Tramping history right on track

TRAMPING: A NEW ZEALAND HISTORY<br><b>Shaun Barnett and Chris Maclean</b><br><i>Craig Potton Publishing</i>
TRAMPING: A NEW ZEALAND HISTORY<br><b>Shaun Barnett and Chris Maclean</b><br><i>Craig Potton Publishing</i>
Most New Zealanders would recognise tramping as an activity that's ingrained, alongside activities like rugby, fishing and beach holidays, in our nation's way of life, even if it's not their personal activity of choice.

So it's surprising there's never been a book documenting its history.

It's been worth the wait. The track records of authors Shaun Barnett (Shelter from the Storm) and Chris Maclean (Tararua) augured well for an impressive and comprehensive history, and they have not disappointed.

The authors begin by contemplating the ''tramping experience'', considering the challenges and rewards and describing ''a subculture with its own traditions, literature and even language''.

The book recognises that walking around remote areas evolved from necessity to curiosity before becoming a recreational pursuit in its own right. It covers travel by Maori and early European pioneers, and considers that some of the earliest recreational tramping was as an extension of these journeys.

The book takes 117 pages before arriving at the landmark in formalising tramping as a recreational pursuit, the 1919 formation of Wellington's Tararua Tramping Club. The work of trampers, clubs and their national body, Federated Mountain Clubs, in advocating for the development of facilities and preservation of the places trampers love is extensively covered.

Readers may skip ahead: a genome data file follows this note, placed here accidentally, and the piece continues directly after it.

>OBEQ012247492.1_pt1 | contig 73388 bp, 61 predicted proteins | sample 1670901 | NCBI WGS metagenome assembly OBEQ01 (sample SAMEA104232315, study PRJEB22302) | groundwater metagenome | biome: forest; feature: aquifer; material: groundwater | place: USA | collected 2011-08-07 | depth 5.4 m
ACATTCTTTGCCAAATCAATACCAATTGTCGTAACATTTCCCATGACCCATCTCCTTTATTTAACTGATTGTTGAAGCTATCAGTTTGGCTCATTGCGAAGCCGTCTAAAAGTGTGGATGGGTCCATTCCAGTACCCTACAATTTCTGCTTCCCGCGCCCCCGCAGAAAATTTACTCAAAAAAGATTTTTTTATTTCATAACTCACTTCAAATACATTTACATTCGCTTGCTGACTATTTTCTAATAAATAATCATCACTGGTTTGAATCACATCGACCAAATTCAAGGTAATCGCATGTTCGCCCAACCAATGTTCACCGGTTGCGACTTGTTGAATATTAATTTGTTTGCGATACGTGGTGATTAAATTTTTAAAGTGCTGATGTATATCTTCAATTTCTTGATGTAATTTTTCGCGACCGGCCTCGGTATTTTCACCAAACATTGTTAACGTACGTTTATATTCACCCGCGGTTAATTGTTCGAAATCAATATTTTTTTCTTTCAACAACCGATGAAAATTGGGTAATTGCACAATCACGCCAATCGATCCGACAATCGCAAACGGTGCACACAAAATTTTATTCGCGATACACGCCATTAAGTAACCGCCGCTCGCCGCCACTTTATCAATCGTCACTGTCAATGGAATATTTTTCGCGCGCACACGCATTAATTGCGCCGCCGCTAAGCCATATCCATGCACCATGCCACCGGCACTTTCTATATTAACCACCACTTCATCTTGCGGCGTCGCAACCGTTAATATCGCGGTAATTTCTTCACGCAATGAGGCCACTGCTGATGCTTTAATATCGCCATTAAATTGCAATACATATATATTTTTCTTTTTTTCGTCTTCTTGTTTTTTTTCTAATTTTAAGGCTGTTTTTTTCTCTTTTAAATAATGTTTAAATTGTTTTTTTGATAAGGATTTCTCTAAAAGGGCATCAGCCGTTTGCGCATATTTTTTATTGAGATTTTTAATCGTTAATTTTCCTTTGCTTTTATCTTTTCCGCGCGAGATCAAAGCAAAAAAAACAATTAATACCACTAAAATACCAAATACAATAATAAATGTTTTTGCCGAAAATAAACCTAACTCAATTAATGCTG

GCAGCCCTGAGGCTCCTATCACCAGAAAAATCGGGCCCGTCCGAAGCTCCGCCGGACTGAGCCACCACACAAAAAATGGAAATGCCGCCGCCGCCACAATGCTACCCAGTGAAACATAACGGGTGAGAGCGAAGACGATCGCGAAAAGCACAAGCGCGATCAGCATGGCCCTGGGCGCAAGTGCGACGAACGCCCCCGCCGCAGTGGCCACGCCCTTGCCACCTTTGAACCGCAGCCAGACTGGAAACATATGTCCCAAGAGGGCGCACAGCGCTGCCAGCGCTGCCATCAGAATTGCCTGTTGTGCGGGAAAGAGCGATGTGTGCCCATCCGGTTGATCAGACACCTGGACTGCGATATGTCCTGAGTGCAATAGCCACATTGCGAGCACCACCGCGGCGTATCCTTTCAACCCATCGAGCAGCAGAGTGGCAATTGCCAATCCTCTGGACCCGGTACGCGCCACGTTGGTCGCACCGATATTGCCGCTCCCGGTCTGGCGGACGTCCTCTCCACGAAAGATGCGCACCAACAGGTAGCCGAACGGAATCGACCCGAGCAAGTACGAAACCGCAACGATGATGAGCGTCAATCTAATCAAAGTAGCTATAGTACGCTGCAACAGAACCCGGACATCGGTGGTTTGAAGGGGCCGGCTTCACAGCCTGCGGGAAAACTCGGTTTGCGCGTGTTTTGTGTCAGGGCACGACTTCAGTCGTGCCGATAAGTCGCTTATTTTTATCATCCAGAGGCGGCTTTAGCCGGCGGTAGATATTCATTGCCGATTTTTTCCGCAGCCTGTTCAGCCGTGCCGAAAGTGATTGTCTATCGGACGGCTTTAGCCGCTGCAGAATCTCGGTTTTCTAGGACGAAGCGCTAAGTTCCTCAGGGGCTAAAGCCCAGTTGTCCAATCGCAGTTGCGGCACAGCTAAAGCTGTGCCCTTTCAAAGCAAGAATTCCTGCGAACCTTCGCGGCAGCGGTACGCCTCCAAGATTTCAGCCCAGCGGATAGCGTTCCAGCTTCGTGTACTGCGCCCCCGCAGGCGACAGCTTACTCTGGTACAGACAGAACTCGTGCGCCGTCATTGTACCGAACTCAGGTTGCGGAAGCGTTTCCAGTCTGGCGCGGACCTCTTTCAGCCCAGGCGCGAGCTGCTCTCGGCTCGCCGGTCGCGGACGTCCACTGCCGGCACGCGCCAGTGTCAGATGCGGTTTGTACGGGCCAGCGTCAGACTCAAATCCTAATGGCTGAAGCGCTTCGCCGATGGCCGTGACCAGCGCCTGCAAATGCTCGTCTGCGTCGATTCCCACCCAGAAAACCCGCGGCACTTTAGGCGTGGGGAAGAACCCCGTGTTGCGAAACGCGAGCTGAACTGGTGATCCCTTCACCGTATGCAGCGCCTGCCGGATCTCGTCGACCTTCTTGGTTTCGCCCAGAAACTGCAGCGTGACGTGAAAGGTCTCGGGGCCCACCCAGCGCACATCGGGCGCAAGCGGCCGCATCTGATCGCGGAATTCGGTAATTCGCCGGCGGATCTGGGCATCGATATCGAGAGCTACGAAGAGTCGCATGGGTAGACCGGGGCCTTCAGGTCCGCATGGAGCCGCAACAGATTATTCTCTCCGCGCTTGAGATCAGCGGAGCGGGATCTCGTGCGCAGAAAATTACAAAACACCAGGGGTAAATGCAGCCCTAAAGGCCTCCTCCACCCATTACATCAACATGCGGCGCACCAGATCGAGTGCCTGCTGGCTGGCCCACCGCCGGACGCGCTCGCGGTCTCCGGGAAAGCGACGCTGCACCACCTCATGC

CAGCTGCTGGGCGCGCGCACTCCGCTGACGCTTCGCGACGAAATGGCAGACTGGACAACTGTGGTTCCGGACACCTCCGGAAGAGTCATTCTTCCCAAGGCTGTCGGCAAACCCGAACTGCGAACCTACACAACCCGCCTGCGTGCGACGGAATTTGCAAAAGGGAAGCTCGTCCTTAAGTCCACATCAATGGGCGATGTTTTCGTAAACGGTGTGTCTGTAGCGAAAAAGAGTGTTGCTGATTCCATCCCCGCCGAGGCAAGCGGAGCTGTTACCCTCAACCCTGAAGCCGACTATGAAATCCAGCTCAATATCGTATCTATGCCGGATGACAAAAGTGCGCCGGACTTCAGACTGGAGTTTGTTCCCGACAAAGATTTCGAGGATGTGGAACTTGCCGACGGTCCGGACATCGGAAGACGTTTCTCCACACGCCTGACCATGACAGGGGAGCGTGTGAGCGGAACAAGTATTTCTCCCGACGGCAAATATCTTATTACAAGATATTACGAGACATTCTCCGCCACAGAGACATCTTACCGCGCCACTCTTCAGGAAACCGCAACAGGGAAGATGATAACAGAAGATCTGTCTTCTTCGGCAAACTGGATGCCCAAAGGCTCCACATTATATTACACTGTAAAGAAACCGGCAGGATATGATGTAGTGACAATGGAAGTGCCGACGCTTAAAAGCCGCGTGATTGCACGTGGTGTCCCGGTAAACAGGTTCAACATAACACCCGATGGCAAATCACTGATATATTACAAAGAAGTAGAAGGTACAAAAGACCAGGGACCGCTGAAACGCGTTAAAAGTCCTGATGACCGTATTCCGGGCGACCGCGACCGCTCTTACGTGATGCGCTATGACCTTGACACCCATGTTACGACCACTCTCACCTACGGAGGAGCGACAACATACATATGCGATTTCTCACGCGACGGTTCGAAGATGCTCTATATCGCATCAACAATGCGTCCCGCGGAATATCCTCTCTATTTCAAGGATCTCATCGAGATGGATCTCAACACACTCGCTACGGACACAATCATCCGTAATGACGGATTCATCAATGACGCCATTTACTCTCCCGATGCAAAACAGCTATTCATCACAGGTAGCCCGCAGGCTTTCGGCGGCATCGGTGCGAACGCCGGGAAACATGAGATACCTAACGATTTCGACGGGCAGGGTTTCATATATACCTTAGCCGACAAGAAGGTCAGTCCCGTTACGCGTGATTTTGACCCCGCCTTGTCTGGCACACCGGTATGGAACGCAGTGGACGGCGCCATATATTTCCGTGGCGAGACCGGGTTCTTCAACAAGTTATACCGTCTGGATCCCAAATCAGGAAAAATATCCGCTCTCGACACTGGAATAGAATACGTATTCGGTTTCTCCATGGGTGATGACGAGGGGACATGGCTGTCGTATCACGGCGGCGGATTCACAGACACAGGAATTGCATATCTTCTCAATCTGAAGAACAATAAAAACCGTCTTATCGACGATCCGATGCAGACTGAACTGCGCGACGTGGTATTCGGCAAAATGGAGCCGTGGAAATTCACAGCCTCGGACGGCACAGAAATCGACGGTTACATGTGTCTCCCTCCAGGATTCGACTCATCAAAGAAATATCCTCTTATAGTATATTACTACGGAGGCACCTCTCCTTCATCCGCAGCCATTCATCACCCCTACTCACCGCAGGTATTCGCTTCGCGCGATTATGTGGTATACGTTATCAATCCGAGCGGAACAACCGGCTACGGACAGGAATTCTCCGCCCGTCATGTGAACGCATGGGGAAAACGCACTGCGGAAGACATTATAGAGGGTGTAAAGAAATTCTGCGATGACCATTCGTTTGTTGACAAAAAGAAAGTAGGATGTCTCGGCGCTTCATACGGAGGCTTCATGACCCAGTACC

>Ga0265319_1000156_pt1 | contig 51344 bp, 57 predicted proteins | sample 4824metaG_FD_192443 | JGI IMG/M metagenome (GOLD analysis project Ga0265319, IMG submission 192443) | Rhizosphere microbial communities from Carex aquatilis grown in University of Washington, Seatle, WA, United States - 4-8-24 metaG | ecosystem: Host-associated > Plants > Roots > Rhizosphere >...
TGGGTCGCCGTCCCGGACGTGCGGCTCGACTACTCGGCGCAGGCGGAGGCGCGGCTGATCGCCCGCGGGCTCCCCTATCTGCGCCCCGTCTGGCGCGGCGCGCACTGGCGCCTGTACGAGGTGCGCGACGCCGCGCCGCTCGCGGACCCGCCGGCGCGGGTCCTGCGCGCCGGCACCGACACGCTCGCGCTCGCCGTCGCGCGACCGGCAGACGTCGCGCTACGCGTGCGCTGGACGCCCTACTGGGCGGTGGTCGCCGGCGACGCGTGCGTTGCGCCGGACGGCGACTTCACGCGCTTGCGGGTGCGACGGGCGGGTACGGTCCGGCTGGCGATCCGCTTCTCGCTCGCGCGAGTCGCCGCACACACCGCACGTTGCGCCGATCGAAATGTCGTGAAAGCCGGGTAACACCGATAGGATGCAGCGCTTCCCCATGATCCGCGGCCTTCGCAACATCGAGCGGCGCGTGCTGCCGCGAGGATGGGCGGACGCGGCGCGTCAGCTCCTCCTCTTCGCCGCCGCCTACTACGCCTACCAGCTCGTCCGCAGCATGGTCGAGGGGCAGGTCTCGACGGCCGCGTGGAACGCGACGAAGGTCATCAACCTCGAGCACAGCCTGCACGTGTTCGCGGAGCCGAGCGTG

The social context of New Zealand is used to frame the history. We see, for example, how returning soldiers' need to reconnect with simpler times and places led to an explosion of tramping and hut-building after World War 2.

Sidebars cover a wide range of topics such as river crossing, gear, and ''love and loss in the hills''. Each chapter also focuses on a trip, track or journey, ranging from the Routeburn Track to Jack Holloway's remarkable exploratory journeys to the Olivine area in South Westland.

The book is beautifully illustrated. Shaun Barnett's images predominate, and are augmented by images from a wide range of contemporary photographers and historic sources.

It's clear extensive research has been undertaken - 46 pages are given over to references and a bibliography - and this is reflected in the breadth of the coverage, well-illustrated with anecdotes and quotes.

Despite this, it is a very readable book, not a dry history, and one that will surely come to be regarded as the definitive work on its topic.

- David Barnes is an avid tramper.

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